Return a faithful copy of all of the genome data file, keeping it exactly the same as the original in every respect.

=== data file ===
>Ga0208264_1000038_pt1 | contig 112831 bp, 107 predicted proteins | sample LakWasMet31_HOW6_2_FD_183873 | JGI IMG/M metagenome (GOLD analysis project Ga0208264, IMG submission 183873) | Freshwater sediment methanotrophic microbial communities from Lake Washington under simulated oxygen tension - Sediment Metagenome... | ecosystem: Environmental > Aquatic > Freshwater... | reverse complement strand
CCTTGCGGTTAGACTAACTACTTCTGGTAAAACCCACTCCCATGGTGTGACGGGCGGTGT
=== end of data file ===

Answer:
>Ga0208264_1000038_pt1 | contig 112831 bp, 107 predicted proteins | sample LakWasMet31_HOW6_2_FD_183873 | JGI IMG/M metagenome (GOLD analysis project Ga0208264, IMG submission 183873) | Freshwater sediment methanotrophic microbial communities from Lake Washington under simulated oxygen tension - Sediment Metagenome... | ecosystem: Environmental > Aquatic > Freshwater... | reverse complement strand
CCTTGCGGTTAGACTAACTACTTCTGGTAAAACCCACTCCCATGGTGTGACGGGCGGTGT